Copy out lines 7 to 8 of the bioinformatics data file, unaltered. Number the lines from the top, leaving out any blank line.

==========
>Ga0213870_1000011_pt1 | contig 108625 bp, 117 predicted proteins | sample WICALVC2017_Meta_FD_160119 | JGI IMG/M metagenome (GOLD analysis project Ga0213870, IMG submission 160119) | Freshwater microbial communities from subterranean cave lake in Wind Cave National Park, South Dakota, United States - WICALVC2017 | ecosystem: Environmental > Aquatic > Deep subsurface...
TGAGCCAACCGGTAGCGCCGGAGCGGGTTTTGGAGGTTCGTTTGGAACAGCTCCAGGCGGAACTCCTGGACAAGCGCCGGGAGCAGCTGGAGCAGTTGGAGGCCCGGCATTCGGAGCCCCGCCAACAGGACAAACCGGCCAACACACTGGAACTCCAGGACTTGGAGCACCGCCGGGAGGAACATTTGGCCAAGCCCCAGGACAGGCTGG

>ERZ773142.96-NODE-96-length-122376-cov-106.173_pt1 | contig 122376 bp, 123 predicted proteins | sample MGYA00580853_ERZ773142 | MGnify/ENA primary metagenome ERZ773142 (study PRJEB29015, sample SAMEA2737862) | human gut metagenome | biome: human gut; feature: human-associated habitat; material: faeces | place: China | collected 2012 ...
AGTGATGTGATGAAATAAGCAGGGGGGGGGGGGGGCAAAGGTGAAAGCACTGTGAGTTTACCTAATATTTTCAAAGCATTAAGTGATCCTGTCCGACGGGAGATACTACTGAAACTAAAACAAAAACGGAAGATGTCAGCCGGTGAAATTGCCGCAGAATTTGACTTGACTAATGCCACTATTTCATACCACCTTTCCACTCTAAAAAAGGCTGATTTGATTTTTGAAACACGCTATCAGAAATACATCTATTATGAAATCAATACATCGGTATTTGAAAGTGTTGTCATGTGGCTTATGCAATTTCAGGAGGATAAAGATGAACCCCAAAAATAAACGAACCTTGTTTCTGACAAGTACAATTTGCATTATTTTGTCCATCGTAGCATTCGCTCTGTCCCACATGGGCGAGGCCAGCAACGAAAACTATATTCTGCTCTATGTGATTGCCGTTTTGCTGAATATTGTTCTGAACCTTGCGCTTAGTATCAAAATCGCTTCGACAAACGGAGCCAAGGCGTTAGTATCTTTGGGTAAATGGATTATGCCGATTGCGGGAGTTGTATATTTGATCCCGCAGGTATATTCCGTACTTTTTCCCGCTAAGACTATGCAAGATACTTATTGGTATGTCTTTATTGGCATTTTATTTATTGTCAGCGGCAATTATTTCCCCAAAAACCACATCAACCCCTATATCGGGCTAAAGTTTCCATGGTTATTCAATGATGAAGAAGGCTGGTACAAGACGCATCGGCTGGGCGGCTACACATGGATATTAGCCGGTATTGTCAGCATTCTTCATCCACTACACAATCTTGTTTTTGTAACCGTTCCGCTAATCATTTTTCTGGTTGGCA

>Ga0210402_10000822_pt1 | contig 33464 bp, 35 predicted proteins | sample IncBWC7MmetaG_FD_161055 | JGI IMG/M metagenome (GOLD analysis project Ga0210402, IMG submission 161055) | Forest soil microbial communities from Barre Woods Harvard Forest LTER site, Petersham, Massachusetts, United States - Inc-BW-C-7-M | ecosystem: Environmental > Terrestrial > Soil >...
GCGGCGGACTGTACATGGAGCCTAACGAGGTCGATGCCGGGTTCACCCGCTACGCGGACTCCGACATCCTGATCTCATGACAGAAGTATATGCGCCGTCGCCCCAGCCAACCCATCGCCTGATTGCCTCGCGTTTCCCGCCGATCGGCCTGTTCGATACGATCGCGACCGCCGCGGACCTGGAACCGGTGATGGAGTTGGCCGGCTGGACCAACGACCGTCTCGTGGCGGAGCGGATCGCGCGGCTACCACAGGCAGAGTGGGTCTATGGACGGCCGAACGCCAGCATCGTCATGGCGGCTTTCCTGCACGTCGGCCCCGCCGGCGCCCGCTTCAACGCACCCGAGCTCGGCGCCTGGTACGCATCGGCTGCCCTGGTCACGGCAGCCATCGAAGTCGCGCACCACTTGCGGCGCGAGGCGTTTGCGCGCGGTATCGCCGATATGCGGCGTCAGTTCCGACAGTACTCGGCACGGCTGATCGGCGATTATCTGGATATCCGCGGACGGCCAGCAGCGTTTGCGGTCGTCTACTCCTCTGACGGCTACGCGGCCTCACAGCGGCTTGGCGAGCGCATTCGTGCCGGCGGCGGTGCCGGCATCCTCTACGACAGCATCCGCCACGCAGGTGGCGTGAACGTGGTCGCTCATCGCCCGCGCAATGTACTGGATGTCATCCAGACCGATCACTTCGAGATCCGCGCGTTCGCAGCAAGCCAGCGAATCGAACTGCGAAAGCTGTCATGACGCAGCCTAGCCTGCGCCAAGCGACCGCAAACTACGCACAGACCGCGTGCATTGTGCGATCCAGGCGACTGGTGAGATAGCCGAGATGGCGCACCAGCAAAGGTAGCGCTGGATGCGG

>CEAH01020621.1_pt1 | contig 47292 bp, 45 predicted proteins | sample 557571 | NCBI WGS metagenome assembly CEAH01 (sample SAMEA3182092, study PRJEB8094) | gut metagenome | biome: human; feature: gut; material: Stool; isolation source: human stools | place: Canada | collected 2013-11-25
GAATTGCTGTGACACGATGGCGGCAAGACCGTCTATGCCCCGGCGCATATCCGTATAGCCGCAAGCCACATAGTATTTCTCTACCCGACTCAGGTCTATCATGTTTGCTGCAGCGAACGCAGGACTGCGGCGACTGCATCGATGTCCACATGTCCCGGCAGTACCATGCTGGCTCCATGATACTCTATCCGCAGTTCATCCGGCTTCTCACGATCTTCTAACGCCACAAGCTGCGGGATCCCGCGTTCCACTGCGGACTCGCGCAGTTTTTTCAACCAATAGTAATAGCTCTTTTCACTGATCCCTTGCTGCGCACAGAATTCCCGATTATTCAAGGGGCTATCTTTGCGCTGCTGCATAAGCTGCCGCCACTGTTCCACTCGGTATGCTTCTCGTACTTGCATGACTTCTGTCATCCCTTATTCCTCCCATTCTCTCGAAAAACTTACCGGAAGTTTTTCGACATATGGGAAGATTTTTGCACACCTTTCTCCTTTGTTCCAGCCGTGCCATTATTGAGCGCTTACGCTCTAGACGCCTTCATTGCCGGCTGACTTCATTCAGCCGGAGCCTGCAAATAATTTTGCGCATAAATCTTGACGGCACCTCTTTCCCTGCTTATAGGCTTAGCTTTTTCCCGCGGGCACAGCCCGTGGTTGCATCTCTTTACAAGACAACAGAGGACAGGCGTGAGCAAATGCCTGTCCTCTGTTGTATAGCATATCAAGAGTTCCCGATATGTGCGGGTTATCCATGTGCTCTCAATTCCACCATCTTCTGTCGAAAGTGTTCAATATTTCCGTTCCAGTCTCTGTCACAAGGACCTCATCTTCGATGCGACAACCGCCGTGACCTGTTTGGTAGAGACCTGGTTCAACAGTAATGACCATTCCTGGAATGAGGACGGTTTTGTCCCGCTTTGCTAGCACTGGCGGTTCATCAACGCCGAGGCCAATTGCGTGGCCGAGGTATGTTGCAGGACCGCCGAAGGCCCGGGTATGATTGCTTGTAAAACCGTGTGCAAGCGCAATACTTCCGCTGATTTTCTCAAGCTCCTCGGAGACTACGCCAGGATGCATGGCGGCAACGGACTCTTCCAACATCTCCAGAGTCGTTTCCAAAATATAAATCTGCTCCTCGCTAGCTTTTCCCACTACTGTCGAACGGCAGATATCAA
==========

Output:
>CEAH01020621.1_pt1 | contig 47292 bp, 45 predicted proteins | sample 557571 | NCBI WGS metagenome assembly CEAH01 (sample SAMEA3182092, study PRJEB8094) | gut metagenome | biome: human; feature: gut; material: Stool; isolation source: human stools | place: Canada | collected 2013-11-25
GAATTGCTGTGACACGATGGCGGCAAGACCGTCTATGCCCCGGCGCATATCCGTATAGCCGCAAGCCACATAGTATTTCTCTACCCGACTCAGGTCTATCATGTTTGCTGCAGCGAACGCAGGACTGCGGCGACTGCATCGATGTCCACATGTCCCGGCAGTACCATGCTGGCTCCATGATACTCTATCCGCAGTTCATCCGGCTTCTCACGATCTTCTAACGCCACAAGCTGCGGGATCCCGCGTTCCACTGCGGACTCGCGCAGTTTTTTCAACCAATAGTAATAGCTCTTTTCACTGATCCCTTGCTGCGCACAGAATTCCCGATTATTCAAGGGGCTATCTTTGCGCTGCTGCATAAGCTGCCGCCACTGTTCCACTCGGTATGCTTCTCGTACTTGCATGACTTCTGTCATCCCTTATTCCTCCCATTCTCTCGAAAAACTTACCGGAAGTTTTTCGACATATGGGAAGATTTTTGCACACCTTTCTCCTTTGTTCCAGCCGTGCCATTATTGAGCGCTTACGCTCTAGACGCCTTCATTGCCGGCTGACTTCATTCAGCCGGAGCCTGCAAATAATTTTGCGCATAAATCTTGACGGCACCTCTTTCCCTGCTTATAGGCTTAGCTTTTTCCCGCGGGCACAGCCCGTGGTTGCATCTCTTTACAAGACAACAGAGGACAGGCGTGAGCAAATGCCTGTCCTCTGTTGTATAGCATATCAAGAGTTCCCGATATGTGCGGGTTATCCATGTGCTCTCAATTCCACCATCTTCTGTCGAAAGTGTTCAATATTTCCGTTCCAGTCTCTGTCACAAGGACCTCATCTTCGATGCGACAACCGCCGTGACCTGTTTGGTAGAGACCTGGTTCAACAGTAATGACCATTCCTGGAATGAGGACGGTTTTGTCCCGCTTTGCTAGCACTGGCGGTTCATCAACGCCGAGGCCAATTGCGTGGCCGAGGTATGTTGCAGGACCGCCGAAGGCCCGGGTATGATTGCTTGTAAAACCGTGTGCAAGCGCAATACTTCCGCTGATTTTCTCAAGCTCCTCGGAGACTACGCCAGGATGCATGGCGGCAACGGACTCTTCCAACATCTCCAGAGTCGTTTCCAAAATATAAATCTGCTCCTCGCTAGCTTTTCCCACTACTGTCGAACGGCAGATATCAA